Storing hay - are you losing out?

Storing round bales outside is convenient and appears to be cheap. However, appearances can be deceptive. If your current method of hay storage is allowing several inches of a bale to rot, you might be surprised at how much hay is being wasted. The outer 4 to 6 inches, where most of the losses occur, make up a large percentage of the bale as shown in Table 1.

Amount of loss depends on several factors including storage method, length of storage, rainfall, bale density and size. Changing the method of storage is the most practical way for a producer to decrease hay loss. Table 2 gives average losses for different storage methods.

The amount of money that can be saved by improving hay storage depends on two things:

  1. The amount of hay saved.
  2. The value of the hay.

To calculate money saved by a change in storage method, estimate the difference in hay loss between your current method and the new method. Multiply this difference by the value of the hay to give gross savings. The following examples compare changing from storing outside on the ground to under a hay tarp.


Table 1. Percentage of Bale in Outer Inches
Bale Diameter Percentage of Bale in
Outer 4" Outer 6"
4 ft. 31% 45%
5 ft. 25% 36%
6 ft. 21% 30%


Table 2. Hay Losses for Storage Methods
Storage Method Percent Loss
Outside on Ground 35%
Outside Covered 29%
Outside Off-Ground 28%
Hay Tarp 12%
Inside Barn 6%
  • Current losses (35%) - Expected losses (12%) = Expected savings (23%)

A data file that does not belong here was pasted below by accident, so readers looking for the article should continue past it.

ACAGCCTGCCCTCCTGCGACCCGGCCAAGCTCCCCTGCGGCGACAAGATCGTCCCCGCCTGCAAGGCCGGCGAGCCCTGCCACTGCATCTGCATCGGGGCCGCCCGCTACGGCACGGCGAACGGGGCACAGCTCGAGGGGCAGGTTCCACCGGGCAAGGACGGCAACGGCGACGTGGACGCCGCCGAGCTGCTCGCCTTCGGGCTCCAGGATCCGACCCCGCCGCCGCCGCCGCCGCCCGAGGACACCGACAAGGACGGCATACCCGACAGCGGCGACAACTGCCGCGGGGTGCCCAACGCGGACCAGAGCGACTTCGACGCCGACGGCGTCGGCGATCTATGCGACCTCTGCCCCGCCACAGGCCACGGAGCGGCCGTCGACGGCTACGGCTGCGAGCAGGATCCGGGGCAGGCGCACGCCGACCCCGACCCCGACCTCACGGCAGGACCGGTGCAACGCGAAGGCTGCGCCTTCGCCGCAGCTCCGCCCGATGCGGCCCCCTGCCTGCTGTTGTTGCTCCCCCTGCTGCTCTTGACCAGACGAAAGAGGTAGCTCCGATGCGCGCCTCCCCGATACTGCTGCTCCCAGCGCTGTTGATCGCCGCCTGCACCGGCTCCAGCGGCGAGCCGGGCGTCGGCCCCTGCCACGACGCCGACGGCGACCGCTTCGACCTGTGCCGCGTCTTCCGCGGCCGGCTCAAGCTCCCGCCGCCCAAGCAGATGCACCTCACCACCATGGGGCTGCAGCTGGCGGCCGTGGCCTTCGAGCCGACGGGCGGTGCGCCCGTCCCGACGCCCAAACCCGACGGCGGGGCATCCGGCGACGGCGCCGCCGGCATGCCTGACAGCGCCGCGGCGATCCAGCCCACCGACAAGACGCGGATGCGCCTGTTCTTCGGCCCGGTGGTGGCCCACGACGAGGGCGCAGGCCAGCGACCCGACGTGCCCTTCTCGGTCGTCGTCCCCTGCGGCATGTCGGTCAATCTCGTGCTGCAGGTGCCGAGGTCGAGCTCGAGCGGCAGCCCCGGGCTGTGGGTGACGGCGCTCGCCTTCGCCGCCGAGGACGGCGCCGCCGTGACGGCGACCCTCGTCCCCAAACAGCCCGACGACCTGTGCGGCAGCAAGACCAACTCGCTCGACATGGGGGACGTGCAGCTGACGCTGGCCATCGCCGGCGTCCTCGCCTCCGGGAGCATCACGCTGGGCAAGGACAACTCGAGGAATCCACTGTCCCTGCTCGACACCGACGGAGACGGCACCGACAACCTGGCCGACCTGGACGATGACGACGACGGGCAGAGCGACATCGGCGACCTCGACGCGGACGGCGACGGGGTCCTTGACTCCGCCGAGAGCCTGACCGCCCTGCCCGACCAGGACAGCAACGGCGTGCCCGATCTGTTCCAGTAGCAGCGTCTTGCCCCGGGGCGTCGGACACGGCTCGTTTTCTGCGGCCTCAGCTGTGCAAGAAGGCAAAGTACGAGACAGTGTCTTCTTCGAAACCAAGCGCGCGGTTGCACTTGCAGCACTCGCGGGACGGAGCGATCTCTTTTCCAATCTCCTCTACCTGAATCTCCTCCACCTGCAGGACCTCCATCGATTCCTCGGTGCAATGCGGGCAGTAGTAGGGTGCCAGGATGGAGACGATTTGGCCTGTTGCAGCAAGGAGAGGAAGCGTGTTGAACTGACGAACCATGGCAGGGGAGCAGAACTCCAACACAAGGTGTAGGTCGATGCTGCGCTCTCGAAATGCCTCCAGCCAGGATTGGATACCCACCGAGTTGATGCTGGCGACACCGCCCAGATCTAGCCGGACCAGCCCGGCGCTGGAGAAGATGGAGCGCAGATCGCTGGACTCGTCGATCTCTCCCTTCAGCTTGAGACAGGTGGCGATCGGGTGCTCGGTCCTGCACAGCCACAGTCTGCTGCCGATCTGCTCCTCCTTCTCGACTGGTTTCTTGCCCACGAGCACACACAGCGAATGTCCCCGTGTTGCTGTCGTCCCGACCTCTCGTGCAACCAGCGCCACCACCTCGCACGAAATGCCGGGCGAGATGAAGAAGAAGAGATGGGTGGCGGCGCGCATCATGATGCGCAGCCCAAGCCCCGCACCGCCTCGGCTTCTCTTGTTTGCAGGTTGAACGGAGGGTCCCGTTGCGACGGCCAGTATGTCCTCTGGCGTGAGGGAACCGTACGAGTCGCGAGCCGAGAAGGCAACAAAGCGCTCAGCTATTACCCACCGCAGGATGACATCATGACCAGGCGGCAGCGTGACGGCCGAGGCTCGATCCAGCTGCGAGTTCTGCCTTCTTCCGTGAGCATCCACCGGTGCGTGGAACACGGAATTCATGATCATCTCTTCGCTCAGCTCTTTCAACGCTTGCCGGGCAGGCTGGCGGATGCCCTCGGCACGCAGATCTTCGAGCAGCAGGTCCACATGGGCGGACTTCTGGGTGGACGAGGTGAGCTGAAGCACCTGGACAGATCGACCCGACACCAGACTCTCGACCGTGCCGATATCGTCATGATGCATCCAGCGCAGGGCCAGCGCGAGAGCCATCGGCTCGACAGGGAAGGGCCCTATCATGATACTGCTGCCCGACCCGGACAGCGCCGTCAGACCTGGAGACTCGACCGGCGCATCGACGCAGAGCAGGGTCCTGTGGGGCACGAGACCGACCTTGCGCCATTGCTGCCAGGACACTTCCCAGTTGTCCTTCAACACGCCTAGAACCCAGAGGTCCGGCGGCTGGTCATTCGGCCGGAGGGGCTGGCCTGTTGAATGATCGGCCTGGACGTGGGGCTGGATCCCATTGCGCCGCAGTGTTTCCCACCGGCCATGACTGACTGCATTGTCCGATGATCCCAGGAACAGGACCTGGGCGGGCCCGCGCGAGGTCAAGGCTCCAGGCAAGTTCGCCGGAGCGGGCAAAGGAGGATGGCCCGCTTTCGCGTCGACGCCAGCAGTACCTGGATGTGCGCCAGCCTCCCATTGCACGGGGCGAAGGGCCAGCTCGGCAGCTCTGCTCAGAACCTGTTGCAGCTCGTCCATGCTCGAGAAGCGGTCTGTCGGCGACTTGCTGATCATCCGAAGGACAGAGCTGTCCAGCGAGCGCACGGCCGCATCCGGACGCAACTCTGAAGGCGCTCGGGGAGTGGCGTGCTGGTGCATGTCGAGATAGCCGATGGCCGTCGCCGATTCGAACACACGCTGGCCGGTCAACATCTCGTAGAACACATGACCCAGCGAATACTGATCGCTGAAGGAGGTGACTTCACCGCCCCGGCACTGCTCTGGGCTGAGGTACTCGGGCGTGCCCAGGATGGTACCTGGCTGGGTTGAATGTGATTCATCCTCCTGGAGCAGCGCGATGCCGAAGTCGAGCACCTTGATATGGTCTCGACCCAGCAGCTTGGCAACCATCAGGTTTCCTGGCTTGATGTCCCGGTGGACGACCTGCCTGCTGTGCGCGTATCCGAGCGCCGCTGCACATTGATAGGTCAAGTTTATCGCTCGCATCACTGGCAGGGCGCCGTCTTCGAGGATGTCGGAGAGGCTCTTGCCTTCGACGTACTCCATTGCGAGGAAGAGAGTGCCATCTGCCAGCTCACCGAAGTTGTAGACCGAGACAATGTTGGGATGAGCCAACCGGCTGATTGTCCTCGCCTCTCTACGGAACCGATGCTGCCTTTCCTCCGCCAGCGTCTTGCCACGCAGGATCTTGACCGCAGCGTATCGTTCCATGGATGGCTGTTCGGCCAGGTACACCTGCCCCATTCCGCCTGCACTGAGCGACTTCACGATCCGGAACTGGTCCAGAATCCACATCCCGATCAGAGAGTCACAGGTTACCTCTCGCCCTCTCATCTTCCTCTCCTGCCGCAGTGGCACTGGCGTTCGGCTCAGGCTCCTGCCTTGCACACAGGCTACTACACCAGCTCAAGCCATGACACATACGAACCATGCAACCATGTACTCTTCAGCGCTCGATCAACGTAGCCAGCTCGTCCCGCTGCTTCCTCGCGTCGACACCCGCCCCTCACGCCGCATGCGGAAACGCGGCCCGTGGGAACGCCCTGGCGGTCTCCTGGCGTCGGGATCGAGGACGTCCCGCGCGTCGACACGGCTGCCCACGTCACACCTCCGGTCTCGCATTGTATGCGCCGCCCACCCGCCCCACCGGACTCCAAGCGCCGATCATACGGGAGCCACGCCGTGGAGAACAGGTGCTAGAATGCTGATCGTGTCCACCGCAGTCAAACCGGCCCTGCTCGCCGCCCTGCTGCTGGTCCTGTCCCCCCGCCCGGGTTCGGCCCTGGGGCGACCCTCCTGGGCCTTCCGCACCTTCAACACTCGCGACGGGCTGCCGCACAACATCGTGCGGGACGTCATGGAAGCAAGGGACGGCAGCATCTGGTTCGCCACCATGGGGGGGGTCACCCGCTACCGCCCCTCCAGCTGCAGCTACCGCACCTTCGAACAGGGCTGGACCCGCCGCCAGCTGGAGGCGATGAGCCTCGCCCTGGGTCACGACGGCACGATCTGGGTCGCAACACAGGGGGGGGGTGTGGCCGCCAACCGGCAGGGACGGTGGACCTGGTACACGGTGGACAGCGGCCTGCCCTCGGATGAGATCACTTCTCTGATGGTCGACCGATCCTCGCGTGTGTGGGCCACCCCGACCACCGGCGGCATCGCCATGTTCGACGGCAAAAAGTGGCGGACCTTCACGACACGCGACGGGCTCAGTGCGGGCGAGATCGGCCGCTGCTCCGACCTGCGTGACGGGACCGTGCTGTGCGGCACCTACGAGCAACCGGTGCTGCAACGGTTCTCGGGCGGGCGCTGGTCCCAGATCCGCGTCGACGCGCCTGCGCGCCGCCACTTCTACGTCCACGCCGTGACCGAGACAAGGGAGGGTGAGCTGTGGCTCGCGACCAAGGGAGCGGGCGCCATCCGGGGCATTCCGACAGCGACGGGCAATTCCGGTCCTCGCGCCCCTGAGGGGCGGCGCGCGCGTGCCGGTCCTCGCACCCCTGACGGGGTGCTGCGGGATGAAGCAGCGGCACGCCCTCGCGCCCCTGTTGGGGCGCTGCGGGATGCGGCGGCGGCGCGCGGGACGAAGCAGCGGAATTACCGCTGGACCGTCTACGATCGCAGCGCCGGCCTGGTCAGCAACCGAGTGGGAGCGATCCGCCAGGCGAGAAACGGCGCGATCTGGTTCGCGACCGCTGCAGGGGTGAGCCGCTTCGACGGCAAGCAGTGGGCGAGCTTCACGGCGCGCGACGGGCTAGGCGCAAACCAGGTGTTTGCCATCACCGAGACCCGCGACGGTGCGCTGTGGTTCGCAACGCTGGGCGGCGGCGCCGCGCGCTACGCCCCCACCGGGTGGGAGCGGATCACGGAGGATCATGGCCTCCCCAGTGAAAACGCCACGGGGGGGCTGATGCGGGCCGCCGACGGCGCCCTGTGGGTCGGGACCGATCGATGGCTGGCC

• Expected Savings (23%) x Per bale value ($20) = Gross savings per bale ($4.60)

The amount of money spent to protect hay must be less than the potential savings to be cost effective. Consider a 28' X 54' tarp that will cover 54 (5'X4') bales. A $4.60 per bale savings times 54 bales gives a savings value of $248.40 per year that can be applied to paying for the tarp. This tarp reduces hay spoilage by an equivalent of 12 bales annually.

Hay tarps are an attractive option for many producers because of low initial cost. They are especially popular for hay storage on rented land. Tarps come in many different sizes. Bales size and stacking method will determine tarp size needed and how many bales will fit under one tarp. Hay tarp prices range from $150 to $300 and tend to last from 1 to 5 years. Even if resources do not permit the use of a tarp, several changes can still be made to reduce storage losses outside.

  • Select a well drained area
  • Get bales off the ground by using rock, poles, tires or pallets
  • Do not store under trees
  • Tightly place bales end to end in a north-south row
  • Leave at least 3 ft between rows
  • Use individual bale wraps or bonnets

In summary, proper hay storage will reduce overall losses and reduce your feeding costs over the winter. SWEETLIX offers a complete line of economical protein and mineral/vitamin products ideal for supplementing winter hay supplies for all types of livestock.

Contact your local SWEETLIX dealer or call 1-87-SWEETLIX to speak with a SWEETLIX nutritionist.

Adapted from Univ. of Tennessee publication P&SS Info#300